Thursday, September 30, 2010
PEAS PORRIDGE HOT
We no longer make a campfire to cook a boiling pot of grub like they do in the old movies somewhere out on the lonesome prairie. We don't move our chuck wagon ahead to where the crew will rest for the night. In all the western movies I have watched in my lifetime, I have never heard the trail boss say, "Go ahead about 10 miles and set up the wagon". Maybe the wagon doesn't go ahead but if not, then how can the beans be ready when the herders drive the cattle in? And how do they make the biscuits. And, how many times are those beans reheated? And how could they have apple pie or dumplings when there wasn't an apple tree in site?
I giggled on Monday when I put a chuck roast in a cooking bag along with a package of beef stew seasoning--a cup of water added-- and slipped it into the over for supper. Veggies to be added later.. Why, you ask? Because roast was the traditional Monday meal at childhood house. And every Monday, mother would say, "Don't spill on the table cloth" Mother changed the table cloth on Monday morning before the roast beef and it will never be known if daddy spilled gravy on purpose.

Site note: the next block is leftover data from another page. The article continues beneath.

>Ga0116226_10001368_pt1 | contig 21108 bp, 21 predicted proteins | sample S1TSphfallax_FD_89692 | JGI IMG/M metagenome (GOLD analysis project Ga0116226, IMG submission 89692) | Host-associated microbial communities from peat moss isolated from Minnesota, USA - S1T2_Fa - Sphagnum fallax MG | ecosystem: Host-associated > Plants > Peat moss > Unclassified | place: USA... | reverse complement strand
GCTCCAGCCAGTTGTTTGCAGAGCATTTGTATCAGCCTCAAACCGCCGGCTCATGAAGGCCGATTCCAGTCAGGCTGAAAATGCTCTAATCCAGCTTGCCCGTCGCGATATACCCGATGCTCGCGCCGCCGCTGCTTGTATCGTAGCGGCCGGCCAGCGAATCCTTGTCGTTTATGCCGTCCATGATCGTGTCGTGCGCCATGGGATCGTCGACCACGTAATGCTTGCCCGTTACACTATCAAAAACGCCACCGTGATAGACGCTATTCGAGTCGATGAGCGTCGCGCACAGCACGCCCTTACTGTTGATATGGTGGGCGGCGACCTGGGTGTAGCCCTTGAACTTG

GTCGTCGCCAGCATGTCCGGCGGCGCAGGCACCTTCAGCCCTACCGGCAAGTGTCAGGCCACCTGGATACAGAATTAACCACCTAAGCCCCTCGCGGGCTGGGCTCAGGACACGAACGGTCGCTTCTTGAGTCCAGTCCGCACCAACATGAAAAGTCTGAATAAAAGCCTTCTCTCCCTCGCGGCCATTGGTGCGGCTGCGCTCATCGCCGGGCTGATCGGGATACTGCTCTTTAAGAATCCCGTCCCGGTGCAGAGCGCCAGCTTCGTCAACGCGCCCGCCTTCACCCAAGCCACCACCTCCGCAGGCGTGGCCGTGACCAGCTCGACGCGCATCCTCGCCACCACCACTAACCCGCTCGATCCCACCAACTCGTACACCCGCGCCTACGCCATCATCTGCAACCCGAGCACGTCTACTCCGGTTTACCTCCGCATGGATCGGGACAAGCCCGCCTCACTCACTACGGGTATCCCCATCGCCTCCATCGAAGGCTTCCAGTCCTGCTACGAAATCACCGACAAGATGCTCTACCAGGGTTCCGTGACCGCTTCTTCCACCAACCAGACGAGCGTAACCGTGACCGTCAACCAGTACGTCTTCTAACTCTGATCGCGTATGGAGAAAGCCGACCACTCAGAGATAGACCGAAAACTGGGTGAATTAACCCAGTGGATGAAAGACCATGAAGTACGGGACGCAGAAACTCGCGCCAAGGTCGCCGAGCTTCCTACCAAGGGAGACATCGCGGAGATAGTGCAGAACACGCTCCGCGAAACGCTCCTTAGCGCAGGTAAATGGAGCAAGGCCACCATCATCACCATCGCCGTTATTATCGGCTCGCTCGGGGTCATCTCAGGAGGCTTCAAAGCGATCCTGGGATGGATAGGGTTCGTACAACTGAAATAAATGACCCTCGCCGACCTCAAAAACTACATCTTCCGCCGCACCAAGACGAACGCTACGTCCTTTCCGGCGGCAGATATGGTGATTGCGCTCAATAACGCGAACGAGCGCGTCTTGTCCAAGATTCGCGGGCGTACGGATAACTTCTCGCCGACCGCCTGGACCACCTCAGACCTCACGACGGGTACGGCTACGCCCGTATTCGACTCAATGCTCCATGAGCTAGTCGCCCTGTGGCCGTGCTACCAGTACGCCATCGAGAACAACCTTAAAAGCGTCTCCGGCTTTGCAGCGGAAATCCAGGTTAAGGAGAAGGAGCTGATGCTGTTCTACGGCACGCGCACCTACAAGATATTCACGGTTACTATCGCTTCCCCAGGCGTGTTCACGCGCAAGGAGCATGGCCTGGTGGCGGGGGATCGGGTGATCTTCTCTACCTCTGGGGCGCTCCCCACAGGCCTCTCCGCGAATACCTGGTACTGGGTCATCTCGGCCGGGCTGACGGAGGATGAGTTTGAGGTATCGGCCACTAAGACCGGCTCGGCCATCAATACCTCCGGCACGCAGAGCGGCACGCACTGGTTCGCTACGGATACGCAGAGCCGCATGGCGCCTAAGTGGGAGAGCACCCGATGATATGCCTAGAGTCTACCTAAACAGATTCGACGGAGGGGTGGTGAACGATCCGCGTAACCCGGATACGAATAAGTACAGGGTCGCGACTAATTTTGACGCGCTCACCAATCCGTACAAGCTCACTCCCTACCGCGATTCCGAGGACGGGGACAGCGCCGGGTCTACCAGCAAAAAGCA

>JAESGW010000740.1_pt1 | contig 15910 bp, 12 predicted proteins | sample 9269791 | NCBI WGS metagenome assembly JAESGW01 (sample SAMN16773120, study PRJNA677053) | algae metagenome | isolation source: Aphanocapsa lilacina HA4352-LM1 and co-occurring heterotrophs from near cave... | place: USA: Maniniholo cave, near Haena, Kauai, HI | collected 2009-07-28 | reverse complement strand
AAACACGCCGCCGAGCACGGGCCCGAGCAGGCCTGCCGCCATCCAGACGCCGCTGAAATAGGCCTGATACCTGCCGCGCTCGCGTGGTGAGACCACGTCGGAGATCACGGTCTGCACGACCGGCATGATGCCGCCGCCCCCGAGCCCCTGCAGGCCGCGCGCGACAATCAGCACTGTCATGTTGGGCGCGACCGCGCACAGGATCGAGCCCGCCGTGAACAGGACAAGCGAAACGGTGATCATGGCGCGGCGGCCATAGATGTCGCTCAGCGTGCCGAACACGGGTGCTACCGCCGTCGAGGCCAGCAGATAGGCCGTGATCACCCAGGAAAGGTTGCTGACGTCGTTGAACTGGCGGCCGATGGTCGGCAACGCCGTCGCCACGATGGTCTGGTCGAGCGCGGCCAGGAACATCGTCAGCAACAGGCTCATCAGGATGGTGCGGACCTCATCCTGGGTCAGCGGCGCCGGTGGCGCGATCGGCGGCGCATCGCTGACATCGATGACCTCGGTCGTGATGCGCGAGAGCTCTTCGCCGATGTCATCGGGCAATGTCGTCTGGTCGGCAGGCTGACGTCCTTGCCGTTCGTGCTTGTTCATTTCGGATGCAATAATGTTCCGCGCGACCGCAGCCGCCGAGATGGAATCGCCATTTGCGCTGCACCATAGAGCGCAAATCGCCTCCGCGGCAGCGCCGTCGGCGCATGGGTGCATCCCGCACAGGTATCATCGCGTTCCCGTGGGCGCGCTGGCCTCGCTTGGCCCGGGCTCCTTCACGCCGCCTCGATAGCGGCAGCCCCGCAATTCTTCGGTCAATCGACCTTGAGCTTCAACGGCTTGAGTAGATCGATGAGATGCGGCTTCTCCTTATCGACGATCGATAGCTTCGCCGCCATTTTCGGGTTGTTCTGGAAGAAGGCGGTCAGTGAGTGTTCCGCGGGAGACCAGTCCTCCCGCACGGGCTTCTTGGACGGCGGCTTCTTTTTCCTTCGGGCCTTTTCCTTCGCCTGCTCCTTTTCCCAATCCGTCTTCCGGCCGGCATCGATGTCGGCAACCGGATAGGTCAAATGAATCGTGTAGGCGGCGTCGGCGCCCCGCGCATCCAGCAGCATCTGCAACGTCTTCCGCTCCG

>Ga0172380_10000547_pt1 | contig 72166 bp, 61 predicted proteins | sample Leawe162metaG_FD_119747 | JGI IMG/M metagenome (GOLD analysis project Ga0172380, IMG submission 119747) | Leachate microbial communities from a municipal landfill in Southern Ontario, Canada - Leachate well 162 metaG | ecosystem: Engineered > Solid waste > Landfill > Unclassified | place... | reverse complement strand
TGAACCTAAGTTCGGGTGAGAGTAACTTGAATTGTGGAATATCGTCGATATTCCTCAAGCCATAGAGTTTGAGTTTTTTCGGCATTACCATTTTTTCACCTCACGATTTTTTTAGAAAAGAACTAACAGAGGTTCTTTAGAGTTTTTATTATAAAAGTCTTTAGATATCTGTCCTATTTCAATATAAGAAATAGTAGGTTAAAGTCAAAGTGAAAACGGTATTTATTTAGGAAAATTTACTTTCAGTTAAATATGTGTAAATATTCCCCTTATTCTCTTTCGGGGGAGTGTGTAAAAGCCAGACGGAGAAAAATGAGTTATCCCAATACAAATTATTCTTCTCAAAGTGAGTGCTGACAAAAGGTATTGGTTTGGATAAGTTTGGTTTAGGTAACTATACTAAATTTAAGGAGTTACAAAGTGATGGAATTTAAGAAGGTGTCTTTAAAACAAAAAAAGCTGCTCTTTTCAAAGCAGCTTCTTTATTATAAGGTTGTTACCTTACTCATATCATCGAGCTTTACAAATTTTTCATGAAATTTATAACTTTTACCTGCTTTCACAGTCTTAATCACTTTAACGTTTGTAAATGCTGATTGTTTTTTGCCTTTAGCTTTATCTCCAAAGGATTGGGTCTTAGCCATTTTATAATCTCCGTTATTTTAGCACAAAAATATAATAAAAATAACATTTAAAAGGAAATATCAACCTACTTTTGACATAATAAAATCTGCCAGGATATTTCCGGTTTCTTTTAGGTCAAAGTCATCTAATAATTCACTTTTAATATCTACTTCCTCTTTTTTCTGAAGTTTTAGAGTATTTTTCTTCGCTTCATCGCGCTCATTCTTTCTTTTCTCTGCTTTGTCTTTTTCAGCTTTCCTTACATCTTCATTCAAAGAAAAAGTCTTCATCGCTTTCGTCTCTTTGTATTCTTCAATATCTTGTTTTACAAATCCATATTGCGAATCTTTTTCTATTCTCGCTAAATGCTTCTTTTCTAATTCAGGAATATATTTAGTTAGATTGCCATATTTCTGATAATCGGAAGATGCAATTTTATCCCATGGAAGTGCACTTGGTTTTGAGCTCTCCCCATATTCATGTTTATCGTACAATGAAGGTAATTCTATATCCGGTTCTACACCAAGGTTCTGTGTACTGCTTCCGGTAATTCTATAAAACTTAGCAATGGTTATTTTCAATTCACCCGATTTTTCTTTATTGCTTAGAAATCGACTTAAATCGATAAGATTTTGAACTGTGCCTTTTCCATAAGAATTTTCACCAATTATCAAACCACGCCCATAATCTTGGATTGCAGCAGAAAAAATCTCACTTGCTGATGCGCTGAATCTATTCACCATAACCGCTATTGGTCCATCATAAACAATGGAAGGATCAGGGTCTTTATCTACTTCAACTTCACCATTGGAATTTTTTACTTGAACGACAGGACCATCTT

I thought about my folks on Tuesday when we had hot roast beef sandwiches with gravy and beef left over from the night before. I just needed to do mashed potatoes. I thought about them because daddy didn't like left overs. He didn't like casseroles, either, but that is another story.
And I thought about Swanson Pot Pies last night when I was assembling the last of the beef and gravy, adding carrots, onions, and celery into a pie crust. I smiled to think this $7 piece of beef, suitable only for wet cooking, had fed us three meals.
And now, as I write, I am having the last piece for breakfast.
Peas porridge hot.